Top Albums of 2009: #3 of The Hanukkah List

12/18/2009

Eve Marcellus: #3

Animal Collective: Merriweather Post Pavillion

Is it just me or did 2009 seem like the year of Animal Collective? I remember when an internet tizzy was caused by the leak of the crazy mesmerizing, optical illusion album art of Merriweather Post Pavilion. It was what was behind it, however, that was truly hard to turn away from. Then there were the covers of “My Girls” lingering around the blogs. Initially, I was surprised that such a seemingly inapproachable record could be so beloved by so many. It’s weird right? The “weird,” even if it’s most awesome, is seldom rewarded with popularity. Merriweather Post Pavillion turned out to be 2009’s big exception. There is something so satisfying, so refreshing about the delicate balance between the referential and the shiny and new. “Summertime Clothes” updates classic pop elements of The Police, The Talking Heads, and Sgt. Pepper-era Beatles with static and bells and crashes like a little kid banging on pots with a wooden spoon. The first minute or so of “Brother Sport”, with its relatively minimalist focus on vocal harmony, recalls moments of Paul Simon’s Graceland until it turns into a robotic loop that makes you wonder if perhaps your mp3 player is skipping? You know, of course, it is not. That jolt of the unfamiliar is what makes Merriweather Post Pavillion exciting and begs to be listened to over and over. It can be ambient, or it can be the center of your focus, but it cannot be ignored.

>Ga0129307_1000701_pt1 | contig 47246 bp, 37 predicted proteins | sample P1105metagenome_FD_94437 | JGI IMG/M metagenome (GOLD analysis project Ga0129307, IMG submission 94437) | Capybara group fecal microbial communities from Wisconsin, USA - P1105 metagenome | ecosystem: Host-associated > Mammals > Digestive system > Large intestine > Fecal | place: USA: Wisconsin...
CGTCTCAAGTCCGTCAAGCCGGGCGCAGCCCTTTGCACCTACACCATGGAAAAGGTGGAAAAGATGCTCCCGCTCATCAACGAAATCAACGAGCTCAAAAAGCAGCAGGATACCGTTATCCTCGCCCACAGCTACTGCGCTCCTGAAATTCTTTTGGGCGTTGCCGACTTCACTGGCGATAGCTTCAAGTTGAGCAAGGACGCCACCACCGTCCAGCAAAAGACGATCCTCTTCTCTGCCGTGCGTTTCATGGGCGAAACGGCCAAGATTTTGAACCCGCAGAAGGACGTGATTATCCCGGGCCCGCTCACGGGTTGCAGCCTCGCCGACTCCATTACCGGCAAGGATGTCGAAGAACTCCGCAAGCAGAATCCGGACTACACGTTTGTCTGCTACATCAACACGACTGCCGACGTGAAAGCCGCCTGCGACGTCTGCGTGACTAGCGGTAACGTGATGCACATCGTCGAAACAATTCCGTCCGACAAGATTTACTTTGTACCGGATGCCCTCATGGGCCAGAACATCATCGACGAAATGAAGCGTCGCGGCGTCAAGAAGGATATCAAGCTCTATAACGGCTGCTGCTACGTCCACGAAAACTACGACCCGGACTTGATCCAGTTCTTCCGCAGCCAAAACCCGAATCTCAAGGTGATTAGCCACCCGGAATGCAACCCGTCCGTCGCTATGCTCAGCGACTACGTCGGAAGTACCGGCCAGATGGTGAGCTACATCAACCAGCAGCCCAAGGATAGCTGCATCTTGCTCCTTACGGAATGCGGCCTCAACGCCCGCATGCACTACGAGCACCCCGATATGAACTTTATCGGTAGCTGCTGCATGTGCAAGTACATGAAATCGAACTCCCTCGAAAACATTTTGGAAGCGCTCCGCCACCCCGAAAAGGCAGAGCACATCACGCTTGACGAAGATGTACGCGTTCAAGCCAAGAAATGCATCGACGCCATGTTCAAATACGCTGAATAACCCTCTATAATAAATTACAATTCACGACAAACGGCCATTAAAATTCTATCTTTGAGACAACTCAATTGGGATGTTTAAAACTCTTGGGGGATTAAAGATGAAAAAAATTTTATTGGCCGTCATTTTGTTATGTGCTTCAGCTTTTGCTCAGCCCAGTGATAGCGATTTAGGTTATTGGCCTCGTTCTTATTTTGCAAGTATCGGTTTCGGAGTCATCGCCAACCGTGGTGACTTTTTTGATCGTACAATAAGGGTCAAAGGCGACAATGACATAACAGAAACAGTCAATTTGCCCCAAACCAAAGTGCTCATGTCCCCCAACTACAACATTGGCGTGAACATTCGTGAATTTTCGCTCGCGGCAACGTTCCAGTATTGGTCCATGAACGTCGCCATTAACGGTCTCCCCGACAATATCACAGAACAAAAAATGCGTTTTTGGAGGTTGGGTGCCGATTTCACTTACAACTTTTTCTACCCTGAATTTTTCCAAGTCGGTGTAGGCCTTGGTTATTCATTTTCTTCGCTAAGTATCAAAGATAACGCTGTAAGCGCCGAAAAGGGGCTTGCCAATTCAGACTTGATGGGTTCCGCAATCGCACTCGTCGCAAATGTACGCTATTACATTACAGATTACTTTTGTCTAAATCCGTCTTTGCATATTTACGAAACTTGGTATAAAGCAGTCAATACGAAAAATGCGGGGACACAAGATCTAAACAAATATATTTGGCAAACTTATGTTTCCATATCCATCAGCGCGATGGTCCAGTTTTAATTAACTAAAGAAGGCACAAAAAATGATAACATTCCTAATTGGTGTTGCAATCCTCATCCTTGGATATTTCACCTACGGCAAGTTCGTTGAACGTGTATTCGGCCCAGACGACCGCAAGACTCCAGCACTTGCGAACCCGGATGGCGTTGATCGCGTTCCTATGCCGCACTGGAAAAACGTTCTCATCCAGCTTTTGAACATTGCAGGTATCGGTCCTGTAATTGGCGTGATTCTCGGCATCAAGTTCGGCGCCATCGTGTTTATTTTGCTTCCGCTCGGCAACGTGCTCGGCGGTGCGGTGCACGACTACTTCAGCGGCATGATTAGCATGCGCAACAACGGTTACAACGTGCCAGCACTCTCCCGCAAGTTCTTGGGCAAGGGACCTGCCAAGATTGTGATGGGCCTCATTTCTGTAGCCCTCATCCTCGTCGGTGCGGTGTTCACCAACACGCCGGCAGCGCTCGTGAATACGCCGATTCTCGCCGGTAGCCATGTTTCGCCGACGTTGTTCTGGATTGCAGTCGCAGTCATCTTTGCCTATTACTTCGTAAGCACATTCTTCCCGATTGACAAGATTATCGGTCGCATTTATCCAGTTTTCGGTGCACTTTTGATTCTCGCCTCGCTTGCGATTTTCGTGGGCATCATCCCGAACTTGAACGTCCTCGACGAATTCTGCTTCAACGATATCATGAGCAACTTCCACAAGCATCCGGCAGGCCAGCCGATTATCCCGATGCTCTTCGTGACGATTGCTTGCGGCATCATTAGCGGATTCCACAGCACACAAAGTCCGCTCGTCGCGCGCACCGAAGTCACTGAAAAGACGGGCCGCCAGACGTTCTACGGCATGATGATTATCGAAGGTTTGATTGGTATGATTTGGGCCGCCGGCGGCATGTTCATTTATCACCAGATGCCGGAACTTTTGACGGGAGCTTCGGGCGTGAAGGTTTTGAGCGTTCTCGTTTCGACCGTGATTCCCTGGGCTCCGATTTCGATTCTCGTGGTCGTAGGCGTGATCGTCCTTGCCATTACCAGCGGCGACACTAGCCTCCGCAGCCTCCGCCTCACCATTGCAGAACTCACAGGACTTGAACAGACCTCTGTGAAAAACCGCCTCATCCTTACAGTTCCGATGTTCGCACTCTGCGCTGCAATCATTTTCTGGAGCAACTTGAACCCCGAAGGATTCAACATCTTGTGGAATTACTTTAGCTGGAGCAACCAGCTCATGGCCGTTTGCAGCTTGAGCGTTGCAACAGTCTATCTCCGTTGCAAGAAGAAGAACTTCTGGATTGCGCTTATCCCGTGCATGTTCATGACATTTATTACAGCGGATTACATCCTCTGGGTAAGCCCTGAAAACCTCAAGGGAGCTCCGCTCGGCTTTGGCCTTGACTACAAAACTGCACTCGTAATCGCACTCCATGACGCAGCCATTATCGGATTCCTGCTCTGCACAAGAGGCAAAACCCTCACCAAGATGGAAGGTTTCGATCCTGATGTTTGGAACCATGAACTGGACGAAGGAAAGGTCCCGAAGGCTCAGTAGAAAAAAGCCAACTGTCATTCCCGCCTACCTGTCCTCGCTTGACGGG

David Johnson-Igra: #3

Deastro: Moondagger

Maybe the answer can be found in the uncertainty surrounding our economy, the disillusionment facing recent graduates, or the intrinsic need for answers to all our questions. Any one of these would explain why Deastro‚Äôs Moondagger felt nearly perfect in 2009. This is more than an album. Moondagger is the story of Deastro as he travels into outer space, highlighting the growth of Randolph Chabot who is searching for meaning or simply–a moon knife. This was a journey, an escape, a reassurance that we are not alone in our quest for more. With undertones in his music ranging from poppy Beach Boy progressions to dark introspective tones a la Depeche Mode. Like Animal Collective each song is rich with sounds, but where critics might cite the former as radio unfriendly, Deastro has a mastery of big hooks which can capture even the most distant of listeners. Like Deastro’s future, life seems more hopeful with Moondagger.